BAD LUCK is one thing but a bad rule is something else and that’s what helped bring the New Zealand cricketers undone in a World Cup final they did not deserve to lose, says Chief Writer RON REED:
THE New Zealand cricket team and tennis legend Roger Federer are two of the unluckiest losers in sporting history.
The Kiwis scored just as many runs – and lost fewer wickets – as England did in the World Cup final and yet walked away without the trophy, while Federer won four more games than Novak Djokovic did in the Wimbledon final, but ended up without the title.
There has never, surely, been a script like it for a single day of sport, with two of the biggest events on the international calendar being played out to stupendous climaxes virtually simultaneously only a few kilometres from each other in suburban London.
Nothing quite like it has ever been seen before and never will be again, you can safely bet.
Was this the most dramatic cricket match ever? Well, I am just old enough to remember the first tied Test between Australia and the West Indies in Brisbane in 1961 and that has always been the most people’s benchmark – but this may have eclipsed even that, given that it was tied not once but twice, when the regulation 100 overs were completed and again when the two sudden-death ones were added on.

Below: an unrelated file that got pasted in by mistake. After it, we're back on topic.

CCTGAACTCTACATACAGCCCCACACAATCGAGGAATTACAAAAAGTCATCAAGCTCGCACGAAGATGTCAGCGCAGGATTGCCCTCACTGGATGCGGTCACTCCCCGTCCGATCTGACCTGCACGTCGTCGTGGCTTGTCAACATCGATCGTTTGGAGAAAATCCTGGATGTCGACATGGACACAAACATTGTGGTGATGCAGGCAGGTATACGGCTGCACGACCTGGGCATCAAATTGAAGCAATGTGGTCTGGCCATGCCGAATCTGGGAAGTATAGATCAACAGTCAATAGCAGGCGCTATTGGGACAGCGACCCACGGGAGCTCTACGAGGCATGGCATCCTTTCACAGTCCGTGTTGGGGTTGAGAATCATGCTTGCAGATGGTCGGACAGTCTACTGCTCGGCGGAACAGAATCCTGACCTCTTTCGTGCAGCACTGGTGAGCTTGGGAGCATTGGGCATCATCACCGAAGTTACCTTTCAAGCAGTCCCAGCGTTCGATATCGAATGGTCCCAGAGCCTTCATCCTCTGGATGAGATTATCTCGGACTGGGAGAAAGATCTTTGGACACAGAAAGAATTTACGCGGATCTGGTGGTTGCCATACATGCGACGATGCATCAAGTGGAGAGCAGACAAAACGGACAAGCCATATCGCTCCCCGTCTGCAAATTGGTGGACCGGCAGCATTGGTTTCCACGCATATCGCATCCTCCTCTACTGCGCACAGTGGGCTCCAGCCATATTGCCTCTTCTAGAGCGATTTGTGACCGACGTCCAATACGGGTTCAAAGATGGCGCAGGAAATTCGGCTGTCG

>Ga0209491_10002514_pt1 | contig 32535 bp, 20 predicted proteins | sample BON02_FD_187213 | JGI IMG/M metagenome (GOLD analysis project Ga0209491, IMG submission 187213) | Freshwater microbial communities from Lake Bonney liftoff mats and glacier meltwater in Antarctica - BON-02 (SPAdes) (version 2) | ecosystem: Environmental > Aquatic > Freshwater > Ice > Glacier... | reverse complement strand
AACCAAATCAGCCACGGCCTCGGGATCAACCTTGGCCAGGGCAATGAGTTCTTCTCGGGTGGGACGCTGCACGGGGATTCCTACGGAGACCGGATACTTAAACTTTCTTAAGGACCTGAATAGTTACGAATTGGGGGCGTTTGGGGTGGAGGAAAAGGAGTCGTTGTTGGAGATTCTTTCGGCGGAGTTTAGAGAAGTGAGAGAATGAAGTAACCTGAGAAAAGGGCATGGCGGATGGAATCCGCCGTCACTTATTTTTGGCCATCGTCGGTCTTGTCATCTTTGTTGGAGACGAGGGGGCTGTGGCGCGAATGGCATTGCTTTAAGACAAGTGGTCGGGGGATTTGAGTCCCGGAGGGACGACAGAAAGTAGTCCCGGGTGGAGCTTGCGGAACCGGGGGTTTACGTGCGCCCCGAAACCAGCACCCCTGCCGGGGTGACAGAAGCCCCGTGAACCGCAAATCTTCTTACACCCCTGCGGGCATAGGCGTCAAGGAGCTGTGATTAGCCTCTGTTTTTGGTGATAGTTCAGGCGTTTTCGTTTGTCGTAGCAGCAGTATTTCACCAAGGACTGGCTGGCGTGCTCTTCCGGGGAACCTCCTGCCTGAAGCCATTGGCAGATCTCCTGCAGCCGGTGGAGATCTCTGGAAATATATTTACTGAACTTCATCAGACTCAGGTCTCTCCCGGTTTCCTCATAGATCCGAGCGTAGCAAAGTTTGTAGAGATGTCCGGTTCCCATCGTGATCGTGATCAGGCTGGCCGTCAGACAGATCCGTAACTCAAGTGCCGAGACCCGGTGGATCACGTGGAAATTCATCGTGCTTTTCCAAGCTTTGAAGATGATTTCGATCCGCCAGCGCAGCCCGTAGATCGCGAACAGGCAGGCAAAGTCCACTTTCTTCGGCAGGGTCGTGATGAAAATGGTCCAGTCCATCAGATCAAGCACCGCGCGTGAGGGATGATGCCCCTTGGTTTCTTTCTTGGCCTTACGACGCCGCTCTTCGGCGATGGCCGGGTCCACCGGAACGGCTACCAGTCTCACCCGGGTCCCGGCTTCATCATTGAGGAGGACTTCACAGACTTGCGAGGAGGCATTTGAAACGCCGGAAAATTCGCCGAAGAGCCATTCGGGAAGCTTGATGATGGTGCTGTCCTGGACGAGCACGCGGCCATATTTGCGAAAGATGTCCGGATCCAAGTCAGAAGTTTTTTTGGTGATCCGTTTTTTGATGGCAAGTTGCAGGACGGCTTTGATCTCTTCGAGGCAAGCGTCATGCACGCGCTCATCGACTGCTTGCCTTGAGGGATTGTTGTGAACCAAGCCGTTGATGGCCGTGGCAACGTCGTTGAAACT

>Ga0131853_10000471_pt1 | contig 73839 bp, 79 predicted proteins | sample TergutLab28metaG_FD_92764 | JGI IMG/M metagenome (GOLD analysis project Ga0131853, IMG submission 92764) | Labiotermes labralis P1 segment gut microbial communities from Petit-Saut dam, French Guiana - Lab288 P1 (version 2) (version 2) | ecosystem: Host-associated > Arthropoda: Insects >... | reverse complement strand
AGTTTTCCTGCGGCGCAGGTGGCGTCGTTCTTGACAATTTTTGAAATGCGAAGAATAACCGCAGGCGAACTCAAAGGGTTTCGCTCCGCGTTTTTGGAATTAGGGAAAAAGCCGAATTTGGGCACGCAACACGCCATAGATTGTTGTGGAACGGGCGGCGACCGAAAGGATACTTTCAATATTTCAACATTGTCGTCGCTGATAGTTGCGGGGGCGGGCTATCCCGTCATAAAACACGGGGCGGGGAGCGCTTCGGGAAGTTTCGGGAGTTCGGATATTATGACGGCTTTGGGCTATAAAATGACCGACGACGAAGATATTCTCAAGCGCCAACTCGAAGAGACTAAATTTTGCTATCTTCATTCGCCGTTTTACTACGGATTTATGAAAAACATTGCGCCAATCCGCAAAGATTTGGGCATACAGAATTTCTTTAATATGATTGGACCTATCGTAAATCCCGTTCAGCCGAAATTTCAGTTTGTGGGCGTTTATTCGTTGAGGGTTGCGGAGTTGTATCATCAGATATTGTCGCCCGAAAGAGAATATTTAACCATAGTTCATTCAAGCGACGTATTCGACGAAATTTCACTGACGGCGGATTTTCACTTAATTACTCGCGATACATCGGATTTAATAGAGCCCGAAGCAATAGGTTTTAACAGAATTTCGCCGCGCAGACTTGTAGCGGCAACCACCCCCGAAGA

The New Zealanders could not have been any stiffer if they’d been dead for a week.
We can leave aside the highly contentious lbw they did not get against Jason Roy off the first ball of the match – that’s not unusual, after all.
But the four overthrows that resulted when fieldsman Martin Guptill’s throw to the wicketkeeper were deflected off Ben Stokes’ bat as he dived for the crease was outlandishly freakish – and certainly changed the result.
Finally, the Kiwis were brought undone by what, in my opinion, is an inappropriate rule – namely, that if the extra overs do not bring a result the winner will be determined by the most boundaries.
England were a long way ahead there with 22 fours and two sixes against NZ’s 16 fours and two sixes.
But what about wickets taken – and lost? NZ took all 10 but lost only eight themselves. Surely dismissing batsmen is more difficult to do and more crucial to the outcome than hitting fours? Shouldn’t it count for something that one side had a superior average per batsman—and per bowler, for that matter?
The rule does not make sense and should be changed.
Also, why only one extra over apiece?
What would have been wrong with carrying on immediately, with NZ facing a second one and then England coming back for their second one, and so on — if necessary – until a proper decision is reached?
It’s not as if this is ever going to happen very often, and what’s another few minutes when the outcome is so important?Embed from Getty Images
Good luck to the Poms, I suppose you have to say – but never has that expression been quite so literally appropriate.
It would be stretching a point to suggest that Djokovic was also lucky because he did rescue two match points from the greatest player of all time, and was strong enough to prevail when the match clock was on the verge of ticking past five hours of heavy duty, classical combat.
Wimbledon has had some magnificent finals over the years but this was as good as it ever gets.
Federer won six games in each of the first four sets and 12 in the fifth which is technically enough to win six sets, not the three he needed or the two he did get, so that’s another freakish outcome that we might be waiting a very long time to see repeated.